2. Pingback: If macroprudential tools are like sledgehammers … | Freethinking Economist

  3. freethinkingeconomist says:

    Tony, thanks very much. I have a feeling I need to go over the literature some time! I think a lot of the references can be found in Mishkin so I will start there.

    Greenspan agreed (obviously): his monetary policy wasn’t inflating these bubbles


  4. Anselm says:

    Dear Tony,
    as a non-economist I am trying to understand the BIS concept and how it relates to the conventional wisdom. I think I got some clues but not all and as you seem to be so knowledgeable with all the details I wondered whether you could help me out.
    In essence, I am trying to understand how that risk-taking channel differs from what the “conventional model” would tell you about how monetary policy works. So, to make it short and in simple terms for me as a non-pro: what is all the fuss about monetary policy accomodating prolonged financial cycles. Is it really just that monetary policy changes risk-perceptions and if so, how do they get to the argument that this can lead to long-lasting distortions? And how would “conventional models” as used before the crisis see the effect of monetary policy on the financial sector? Would they merely reduce this to saying that there may be frictions but in essence monetary policy does not affect leverage and credit provision in the long-run?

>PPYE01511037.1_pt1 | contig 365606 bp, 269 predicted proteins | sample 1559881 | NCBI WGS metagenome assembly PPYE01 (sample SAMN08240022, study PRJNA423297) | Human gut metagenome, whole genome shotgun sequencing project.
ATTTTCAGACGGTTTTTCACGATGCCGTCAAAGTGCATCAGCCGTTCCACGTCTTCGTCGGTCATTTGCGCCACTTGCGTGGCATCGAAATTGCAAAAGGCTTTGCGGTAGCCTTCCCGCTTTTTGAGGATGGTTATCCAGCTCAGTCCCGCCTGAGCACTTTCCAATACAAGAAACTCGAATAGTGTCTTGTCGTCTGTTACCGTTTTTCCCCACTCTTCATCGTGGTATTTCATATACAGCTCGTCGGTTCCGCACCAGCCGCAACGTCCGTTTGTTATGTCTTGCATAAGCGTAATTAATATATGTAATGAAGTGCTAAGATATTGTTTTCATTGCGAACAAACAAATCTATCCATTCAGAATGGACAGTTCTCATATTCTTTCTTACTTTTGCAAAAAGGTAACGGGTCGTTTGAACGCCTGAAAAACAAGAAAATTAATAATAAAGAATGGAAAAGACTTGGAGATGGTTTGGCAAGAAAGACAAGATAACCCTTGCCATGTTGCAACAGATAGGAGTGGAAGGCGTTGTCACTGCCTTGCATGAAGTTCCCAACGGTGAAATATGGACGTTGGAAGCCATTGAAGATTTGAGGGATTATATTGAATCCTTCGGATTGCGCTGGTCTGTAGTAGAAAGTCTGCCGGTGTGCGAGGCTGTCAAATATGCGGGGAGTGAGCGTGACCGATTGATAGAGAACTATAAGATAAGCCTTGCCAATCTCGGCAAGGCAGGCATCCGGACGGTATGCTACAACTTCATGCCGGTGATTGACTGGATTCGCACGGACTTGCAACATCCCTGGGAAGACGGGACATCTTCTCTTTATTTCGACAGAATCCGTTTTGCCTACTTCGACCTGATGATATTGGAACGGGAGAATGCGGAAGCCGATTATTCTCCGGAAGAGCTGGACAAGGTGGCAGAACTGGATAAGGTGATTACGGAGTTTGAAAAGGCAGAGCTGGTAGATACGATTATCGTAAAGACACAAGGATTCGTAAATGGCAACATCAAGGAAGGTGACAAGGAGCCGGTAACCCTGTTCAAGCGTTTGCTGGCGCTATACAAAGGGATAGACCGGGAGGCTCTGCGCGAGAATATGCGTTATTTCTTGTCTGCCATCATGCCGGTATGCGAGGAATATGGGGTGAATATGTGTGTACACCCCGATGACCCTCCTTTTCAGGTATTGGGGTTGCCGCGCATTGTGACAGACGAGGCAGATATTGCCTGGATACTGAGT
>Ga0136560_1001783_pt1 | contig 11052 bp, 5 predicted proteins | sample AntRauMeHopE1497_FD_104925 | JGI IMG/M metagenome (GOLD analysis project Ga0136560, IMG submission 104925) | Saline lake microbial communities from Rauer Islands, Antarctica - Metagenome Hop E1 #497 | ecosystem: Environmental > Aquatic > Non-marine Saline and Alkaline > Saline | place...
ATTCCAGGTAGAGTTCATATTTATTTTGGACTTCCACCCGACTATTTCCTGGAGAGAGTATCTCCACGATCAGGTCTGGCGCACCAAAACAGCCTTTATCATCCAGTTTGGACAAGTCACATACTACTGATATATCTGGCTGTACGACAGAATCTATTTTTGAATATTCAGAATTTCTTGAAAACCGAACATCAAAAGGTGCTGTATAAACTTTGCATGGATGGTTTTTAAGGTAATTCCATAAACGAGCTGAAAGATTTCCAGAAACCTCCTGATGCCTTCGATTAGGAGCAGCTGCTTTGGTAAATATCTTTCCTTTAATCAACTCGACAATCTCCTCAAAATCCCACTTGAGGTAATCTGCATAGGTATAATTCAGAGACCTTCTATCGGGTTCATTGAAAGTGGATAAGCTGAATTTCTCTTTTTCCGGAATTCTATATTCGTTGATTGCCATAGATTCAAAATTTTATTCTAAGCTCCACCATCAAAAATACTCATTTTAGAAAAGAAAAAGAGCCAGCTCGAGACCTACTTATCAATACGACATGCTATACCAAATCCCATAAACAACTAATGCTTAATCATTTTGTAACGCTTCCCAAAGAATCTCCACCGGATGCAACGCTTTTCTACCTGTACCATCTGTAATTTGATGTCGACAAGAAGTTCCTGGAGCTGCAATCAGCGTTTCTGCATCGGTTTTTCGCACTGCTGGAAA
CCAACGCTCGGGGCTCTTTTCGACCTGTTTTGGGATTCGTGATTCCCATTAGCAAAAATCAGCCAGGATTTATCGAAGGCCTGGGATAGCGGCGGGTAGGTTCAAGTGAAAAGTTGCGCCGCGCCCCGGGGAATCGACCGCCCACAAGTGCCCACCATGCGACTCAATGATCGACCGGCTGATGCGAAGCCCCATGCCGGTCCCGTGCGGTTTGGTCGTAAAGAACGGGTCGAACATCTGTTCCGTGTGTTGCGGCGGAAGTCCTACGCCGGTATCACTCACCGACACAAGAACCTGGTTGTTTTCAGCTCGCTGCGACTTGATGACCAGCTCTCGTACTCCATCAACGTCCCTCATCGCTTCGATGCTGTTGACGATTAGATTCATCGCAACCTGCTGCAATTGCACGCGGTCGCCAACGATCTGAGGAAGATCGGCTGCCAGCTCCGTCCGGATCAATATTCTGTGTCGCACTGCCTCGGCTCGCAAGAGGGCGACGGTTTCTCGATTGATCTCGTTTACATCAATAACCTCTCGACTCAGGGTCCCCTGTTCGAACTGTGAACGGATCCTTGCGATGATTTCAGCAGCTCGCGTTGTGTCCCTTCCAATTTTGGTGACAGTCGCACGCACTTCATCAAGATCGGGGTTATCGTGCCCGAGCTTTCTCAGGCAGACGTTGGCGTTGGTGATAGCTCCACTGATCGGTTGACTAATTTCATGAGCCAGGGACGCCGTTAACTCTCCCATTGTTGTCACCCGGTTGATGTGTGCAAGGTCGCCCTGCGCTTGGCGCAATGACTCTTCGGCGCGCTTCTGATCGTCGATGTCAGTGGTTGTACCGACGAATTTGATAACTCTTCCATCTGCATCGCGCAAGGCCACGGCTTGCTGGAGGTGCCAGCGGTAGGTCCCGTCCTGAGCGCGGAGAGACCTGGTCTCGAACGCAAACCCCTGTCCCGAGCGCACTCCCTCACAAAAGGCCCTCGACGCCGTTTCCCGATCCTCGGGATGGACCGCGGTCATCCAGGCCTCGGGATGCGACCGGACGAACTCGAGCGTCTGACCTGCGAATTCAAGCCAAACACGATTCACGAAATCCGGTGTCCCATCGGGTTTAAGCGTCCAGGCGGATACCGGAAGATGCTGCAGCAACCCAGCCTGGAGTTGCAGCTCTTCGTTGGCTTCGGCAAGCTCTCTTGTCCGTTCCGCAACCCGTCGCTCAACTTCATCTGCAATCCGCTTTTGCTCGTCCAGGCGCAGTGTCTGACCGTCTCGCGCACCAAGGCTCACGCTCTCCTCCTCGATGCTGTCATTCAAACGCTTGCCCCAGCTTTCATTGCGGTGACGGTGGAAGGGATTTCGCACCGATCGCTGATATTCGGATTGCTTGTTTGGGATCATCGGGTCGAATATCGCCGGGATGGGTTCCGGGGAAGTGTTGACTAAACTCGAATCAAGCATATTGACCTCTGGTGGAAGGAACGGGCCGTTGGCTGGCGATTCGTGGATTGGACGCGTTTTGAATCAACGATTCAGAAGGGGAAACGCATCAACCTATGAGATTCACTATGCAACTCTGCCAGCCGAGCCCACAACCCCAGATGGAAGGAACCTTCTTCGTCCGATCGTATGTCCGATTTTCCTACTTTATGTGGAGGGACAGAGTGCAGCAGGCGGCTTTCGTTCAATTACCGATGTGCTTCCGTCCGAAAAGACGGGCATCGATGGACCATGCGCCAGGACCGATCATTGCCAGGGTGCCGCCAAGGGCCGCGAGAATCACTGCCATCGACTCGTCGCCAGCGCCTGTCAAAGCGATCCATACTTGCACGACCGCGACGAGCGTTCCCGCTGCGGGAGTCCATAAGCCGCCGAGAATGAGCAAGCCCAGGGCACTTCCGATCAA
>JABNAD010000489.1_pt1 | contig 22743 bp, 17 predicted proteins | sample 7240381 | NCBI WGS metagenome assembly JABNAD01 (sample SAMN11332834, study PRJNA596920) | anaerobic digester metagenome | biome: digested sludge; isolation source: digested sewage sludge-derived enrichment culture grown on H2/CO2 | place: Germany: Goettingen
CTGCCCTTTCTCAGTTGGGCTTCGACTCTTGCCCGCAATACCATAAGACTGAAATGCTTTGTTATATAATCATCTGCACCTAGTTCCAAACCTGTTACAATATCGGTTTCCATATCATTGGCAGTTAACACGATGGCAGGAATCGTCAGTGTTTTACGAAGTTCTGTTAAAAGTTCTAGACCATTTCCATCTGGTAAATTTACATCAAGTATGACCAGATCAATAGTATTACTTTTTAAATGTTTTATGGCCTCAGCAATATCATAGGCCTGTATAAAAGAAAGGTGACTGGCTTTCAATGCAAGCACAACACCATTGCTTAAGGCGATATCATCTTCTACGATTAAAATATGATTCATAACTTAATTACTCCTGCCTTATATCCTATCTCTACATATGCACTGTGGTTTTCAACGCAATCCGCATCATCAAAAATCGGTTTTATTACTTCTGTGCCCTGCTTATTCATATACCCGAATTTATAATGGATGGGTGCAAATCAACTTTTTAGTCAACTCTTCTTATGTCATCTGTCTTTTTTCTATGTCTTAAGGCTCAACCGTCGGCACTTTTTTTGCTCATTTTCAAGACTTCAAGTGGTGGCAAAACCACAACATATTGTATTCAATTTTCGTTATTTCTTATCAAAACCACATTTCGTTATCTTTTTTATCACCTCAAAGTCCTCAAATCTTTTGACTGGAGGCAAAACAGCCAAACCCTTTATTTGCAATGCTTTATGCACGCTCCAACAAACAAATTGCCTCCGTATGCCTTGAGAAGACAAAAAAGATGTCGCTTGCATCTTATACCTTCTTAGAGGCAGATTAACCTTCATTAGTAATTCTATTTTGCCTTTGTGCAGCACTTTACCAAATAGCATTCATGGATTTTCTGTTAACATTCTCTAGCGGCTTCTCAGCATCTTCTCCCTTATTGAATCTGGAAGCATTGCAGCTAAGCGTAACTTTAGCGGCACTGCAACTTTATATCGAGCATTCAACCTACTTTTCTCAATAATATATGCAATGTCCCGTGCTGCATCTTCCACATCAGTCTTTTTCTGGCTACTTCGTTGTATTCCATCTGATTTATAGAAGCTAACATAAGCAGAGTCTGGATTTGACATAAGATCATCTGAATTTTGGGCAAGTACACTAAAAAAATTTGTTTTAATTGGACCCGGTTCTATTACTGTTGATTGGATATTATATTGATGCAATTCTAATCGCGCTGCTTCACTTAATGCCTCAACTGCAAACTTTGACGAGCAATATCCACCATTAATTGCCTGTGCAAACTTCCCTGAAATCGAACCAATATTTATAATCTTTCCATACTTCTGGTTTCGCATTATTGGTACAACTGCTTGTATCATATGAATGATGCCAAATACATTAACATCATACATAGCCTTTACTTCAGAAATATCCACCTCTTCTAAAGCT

Apologies for these very naive questions but I would be thankful if you could help me with that!

    Best regards